The Patterson Hotel was a prominent and luxurious hotel located in Bismarck, North Dakota, United States, that was home to the Nonpartisan League and well known for its continued construction that lasted over twenty years. The hotel was a major hotspot for politicians throughout the 1960s.
First named the McKenzie Hotel, the structure was constructed by Alexander McKenzie and first opened its doors on New Year's Day, 1911. At the time it opened, the ten-story, 150-room hotel was the tallest structure in Bismarck, and would retain this distinction until the new North Dakota State Capitol was completed in 1934. Edward Patterson, a close friend of McKenzie, would later purchase the hotel. Patterson had constructed the adjacent Soo Hotel, also listed on the National Register, in 1906. The hotel was renamed the Patterson Hotel in 1927, shortly after the death of Alexander McKenzie.
One of the hotel's most well-known facts is that construction continued on the structure long after it opened. Construction was finally completed in the 1930s, more than twenty years after it first began. State law at the time stated that until construction was completed, the property was exempt from property taxes, and because of this loophole, Edward Patterson continued the construction to avoid paying taxes. In the end, the hotel had grown from its original seven stories to ten stories.
Alexander McKenzie was an influential person in local politics, and is often credited with moving the capital of Dakota Territory to Bismarck. Edward Patterson was also involved in politics, having served two terms as mayor. The Patterson Hotel became the headquarters for the Nonpartisan League when it was founded in 1915. This, in addition to McKenzie and Patterson's political connections, would make the hotel the unofficial political headquarters of North Dakota for decades. After the North Dakota capitol burned in 1930, the entire second floor of the Patterson was leased to house several state agencies until the new capitol was completed.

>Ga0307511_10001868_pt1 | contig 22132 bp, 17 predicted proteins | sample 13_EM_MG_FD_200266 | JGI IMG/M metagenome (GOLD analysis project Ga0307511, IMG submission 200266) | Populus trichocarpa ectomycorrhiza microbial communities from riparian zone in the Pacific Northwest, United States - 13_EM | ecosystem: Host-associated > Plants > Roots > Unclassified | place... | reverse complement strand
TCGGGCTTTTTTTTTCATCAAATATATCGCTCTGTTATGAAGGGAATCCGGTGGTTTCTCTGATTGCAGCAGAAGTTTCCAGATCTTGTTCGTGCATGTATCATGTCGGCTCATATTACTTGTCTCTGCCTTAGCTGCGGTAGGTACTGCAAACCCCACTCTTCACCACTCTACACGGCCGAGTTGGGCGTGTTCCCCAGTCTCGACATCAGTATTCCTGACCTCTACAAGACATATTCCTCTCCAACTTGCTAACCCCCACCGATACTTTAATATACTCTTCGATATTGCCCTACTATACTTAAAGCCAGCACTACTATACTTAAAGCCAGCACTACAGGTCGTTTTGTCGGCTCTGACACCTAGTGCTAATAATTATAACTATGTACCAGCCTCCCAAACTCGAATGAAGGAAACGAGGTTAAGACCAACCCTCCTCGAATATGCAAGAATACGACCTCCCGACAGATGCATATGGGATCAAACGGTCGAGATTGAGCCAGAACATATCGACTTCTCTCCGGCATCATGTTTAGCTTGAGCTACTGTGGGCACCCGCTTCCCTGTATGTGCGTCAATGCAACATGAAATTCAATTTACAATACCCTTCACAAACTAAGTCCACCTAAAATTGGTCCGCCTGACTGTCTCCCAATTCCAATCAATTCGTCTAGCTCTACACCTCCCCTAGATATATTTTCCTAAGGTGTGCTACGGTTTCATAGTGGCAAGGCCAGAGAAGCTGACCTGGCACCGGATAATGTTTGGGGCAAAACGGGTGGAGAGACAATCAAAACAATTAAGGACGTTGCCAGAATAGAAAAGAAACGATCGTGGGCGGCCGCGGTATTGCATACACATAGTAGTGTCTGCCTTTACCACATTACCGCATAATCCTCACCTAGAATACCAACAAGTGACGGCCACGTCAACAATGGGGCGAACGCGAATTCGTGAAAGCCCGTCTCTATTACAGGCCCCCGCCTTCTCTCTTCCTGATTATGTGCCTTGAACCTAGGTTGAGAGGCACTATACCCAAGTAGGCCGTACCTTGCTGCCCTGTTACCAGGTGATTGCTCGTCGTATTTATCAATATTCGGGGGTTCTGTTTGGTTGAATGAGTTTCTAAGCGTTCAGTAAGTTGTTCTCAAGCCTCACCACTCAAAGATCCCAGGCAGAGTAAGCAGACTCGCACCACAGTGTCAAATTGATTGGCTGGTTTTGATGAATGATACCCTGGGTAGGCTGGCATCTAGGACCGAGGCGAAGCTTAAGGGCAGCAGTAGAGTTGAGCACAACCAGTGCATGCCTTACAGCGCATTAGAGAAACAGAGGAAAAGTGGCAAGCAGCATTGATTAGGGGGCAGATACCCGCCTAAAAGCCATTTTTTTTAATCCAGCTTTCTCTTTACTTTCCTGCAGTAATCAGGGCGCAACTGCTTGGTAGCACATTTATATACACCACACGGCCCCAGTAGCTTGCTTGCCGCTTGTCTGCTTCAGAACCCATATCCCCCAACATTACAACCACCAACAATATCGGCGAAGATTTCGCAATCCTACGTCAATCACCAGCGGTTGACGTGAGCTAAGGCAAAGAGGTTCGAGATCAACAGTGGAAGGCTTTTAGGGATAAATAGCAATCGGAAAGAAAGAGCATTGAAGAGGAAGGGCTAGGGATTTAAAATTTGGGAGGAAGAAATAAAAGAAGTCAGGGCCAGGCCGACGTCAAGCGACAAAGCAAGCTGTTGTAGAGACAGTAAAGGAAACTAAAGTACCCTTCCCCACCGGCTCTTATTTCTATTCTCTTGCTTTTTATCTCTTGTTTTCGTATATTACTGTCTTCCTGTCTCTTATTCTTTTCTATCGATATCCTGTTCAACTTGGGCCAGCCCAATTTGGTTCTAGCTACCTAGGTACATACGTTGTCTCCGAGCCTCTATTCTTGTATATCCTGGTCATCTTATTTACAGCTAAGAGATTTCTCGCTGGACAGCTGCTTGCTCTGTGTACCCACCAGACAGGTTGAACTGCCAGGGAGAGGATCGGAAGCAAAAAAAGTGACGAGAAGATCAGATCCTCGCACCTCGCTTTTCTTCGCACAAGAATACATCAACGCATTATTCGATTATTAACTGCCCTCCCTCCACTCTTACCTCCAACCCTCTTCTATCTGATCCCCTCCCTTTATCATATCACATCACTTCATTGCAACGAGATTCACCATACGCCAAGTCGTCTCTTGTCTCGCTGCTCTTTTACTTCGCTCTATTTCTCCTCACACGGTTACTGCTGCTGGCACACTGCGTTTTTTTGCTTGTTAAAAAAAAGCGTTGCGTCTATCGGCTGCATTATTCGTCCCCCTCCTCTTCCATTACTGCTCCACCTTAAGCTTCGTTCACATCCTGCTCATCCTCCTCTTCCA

In addition to his business ventures, Edward Patterson was also an amateur boxer. Because of this, the hotel was visited by such boxing legends as Gene Tunney, Jack Dempsey, and Joe Louis. Several presidents had also paid a visit to the Patterson Hotel, including Theodore Roosevelt, Calvin Coolidge, John F. Kennedy, and Lyndon Johnson.
At times it also housed local businessmen, including Eugene Wachter, part of the Wachter family of Bismarck and manager of the state's largest deeded ranch.
The Patterson Hotel secretly served alcohol during prohibition, and even set up an elaborate alarm system to keep out "unwanted guests". The hotel also once hosted illegal gambling, and was rumored to house prostitutes. It is also rumored that an underground tunnel once connected the hotel with the nearby train depot.
The Patterson Today
Until the completion of Interstate 94 in 1965, all major eastbound traffic was served by U.S. Highway 10, which ran straight through downtown Bismarck. However, with the opening of the interstate, all traffic was shifted to the north, and it directly affected all types of business in downtown Bismarck, including hotels. The Patterson ceased hotel operations sometime in the 1970s, and the rooms were converted into senior housing. The main lobby now houses the Peacock Alley American Grill and Bar.
- Soo Hotel, also associated with Patterson, and NRHP-listed